Treatment and Prevention

Symptoms of non-severe hypoglycaemia can be treated with 15 g fast-acting carbohydrate,4 such as a few small sweets or cup of juice, milk, or sweetened drink. Treatment is also advised in asymptomatic patients with blood glucose in the “alert range” of 3.5 to 3.9 mmol/L (63 to 70 mmol/L). If glucose levels remain low after 15 minutes, treatment should be repeated.1,2

In a conscious person, severe hypoglycaemia can be treated in a similar manner with 20 g fast-acting carbohydrates. If glucose remains low after 45 minutes, IV glucose can be considered if available.3 In an unconscious person, hypoglycaemia is treated with IV glucose or with glucagon.

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  • Patient education:7 informing patients and caregivers about hypoglycaemia risk factors
  • Diet and exercise:8 establishing a predictable eating plan that accounts for exercise; adjusting exercise that has previously led to hypoglycaemia
  • Glucose monitoring, possibly with continuous glucose monitoring (CGM) technology: looking for trends in glucose values and making adjustments (such as changes in medication dosing or regimen) if a pattern of lows is detected4-6

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The following guiding principle can help set glycaemic goals: “Aim for the lowest HbA1c not associated with frequent hypoglycaemia.” Relaxing glucose targets may be an appropriate prevention strategy for patients with advanced diabetes complications or limited life expectancy.8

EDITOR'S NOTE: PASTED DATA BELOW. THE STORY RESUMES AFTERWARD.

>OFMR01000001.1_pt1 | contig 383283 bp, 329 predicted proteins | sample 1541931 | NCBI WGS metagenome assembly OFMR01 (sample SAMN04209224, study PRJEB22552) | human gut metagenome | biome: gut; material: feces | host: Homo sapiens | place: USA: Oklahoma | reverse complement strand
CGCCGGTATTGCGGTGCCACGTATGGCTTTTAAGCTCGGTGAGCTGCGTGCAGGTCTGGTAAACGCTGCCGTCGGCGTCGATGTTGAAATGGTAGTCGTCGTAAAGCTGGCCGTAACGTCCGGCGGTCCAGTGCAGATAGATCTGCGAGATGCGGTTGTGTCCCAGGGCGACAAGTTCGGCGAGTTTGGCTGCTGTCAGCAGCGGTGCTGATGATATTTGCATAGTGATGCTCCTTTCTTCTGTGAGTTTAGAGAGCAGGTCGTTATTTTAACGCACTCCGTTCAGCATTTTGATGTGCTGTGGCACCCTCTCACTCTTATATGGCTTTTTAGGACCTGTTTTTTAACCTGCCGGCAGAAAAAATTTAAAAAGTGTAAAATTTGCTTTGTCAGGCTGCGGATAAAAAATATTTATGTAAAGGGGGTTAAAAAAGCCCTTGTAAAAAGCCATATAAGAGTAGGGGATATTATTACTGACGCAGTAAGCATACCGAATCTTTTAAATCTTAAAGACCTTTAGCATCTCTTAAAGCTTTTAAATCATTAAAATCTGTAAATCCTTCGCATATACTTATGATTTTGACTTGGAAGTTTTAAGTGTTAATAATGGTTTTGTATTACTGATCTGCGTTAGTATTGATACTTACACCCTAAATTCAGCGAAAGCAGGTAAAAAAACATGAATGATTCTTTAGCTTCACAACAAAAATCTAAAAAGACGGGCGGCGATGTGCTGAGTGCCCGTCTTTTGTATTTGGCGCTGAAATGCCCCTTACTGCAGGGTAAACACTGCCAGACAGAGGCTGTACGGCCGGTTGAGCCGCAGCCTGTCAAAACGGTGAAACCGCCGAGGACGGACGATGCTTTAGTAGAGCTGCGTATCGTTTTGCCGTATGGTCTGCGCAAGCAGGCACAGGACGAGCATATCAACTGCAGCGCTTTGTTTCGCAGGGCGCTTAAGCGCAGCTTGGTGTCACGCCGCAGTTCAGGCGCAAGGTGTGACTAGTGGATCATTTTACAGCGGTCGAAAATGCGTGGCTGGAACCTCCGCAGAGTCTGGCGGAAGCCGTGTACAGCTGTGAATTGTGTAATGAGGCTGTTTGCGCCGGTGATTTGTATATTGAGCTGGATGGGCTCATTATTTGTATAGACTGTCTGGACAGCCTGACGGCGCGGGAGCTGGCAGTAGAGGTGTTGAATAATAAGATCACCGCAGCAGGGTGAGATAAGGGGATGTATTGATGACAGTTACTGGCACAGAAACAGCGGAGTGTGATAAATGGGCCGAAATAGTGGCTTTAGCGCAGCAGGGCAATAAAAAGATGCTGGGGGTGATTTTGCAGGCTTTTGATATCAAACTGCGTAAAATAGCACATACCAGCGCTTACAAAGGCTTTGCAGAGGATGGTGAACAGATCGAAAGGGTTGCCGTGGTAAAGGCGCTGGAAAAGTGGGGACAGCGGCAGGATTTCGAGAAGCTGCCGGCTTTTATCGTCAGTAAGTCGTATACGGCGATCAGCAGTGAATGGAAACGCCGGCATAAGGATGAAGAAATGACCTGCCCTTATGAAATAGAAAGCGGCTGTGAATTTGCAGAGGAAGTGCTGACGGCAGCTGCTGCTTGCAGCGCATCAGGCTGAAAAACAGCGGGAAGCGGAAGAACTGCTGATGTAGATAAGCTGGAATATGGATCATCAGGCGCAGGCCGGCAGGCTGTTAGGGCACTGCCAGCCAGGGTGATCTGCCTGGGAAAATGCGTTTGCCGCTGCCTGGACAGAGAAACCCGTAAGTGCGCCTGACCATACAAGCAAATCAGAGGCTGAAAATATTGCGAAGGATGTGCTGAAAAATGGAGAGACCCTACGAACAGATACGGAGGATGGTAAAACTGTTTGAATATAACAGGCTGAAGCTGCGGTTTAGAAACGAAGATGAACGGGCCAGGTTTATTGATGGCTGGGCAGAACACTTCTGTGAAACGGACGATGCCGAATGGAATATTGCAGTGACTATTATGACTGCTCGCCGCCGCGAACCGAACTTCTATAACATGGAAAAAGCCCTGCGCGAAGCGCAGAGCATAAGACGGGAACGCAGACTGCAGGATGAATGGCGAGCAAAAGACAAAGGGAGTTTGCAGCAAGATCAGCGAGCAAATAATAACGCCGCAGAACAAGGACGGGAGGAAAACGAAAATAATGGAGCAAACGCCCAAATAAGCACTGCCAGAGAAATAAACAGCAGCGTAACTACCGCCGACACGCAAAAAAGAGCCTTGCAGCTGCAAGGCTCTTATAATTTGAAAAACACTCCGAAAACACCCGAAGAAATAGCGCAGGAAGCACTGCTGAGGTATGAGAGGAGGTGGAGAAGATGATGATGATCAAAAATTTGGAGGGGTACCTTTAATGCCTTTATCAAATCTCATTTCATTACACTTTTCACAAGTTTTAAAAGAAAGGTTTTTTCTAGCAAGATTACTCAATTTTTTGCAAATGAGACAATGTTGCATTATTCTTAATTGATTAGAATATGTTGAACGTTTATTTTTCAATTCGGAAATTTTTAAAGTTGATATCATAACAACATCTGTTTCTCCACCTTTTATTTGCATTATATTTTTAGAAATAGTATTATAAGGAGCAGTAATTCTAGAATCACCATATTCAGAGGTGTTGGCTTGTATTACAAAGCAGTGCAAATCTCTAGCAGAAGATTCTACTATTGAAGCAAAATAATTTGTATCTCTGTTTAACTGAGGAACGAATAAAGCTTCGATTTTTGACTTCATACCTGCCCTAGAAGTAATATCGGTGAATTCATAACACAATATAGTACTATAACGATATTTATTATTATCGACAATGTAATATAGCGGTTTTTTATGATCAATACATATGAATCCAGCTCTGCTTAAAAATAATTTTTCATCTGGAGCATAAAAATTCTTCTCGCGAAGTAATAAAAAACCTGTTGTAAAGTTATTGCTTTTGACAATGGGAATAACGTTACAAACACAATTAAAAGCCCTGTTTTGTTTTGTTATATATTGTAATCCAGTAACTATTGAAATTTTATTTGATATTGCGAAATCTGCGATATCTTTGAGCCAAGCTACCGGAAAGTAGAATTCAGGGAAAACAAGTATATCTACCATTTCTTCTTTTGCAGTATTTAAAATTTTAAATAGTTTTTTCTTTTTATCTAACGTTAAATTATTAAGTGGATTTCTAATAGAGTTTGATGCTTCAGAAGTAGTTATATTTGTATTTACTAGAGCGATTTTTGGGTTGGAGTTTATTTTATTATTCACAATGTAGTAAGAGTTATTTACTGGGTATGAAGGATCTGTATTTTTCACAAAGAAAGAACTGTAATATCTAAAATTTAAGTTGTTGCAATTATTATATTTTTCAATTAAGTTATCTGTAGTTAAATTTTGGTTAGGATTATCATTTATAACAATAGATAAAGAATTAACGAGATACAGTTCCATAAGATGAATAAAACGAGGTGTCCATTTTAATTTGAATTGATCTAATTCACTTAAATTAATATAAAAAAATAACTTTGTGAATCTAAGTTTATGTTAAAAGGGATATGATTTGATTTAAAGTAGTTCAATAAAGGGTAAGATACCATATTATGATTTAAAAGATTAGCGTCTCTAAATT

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References

  1. Deary IJ et al. Partitioning the symptoms of hypoglycaemia using multi-sample confirmatory factor analysis. Diabetologia 1993;36:771.
  2. Cryer PE. Management of hypoglycemia during treatment of diabetes mellitus. UpToDate review, last updated May 15, 2014.
  3. Canadian Diabetes Association 2013 clinical practice guidelines. Chapter 14: Hypoglycaemia. Can J Diabet 2013;A3.
  4. The hospital management of hypoglycaemia in adults with diabetes mellitus. NHS [/fusion_builder_column][fusion_builder_column type=”1_1″ background_position=”left top” background_color=”” border_size=”” border_color=”” border_style=”solid” spacing=”yes” background_image=”” background_repeat=”no-repeat” padding=”” margin_top=”0px” margin_bottom=”0px” class=”” id=”” animation_type=”” animation_speed=”0.3″ animation_direction=”left” hide_on_mobile=”no” center_content=”no” min_height=”none”][U.K.] guidelines 2010. Accessed at http://www.diabetologists-abcd.org.uk/jbds/JBDS_IP_Hypo_Adults.pdf
  5. McIntyre HD et al. Dose Adjustment for Normal Eating: A Role for the Expert Patient? Med J Aust 2010; 192:637.
  6. Eng C et al. Glucagon-like peptide-1 receptor agonist and basal insulin combination treatment for the management of type 2 diabetes: a systematic review and meta-analysis. Lancet 2014;384:2228.
  7. UK Hypoglycaemia Study Group. Risk of hypoglycaemia in types 1 and 2 diabetes: effects of treatment modalities and their duration. Diabetologia 2007;50:1140.
  8. Edelman SV, Blose JS. the impact of nocturnal hypoglycemia on clinical and cost-related issues in patients with type 1 and type 2 diabetes. Diabetes Educ 2014;40:269.

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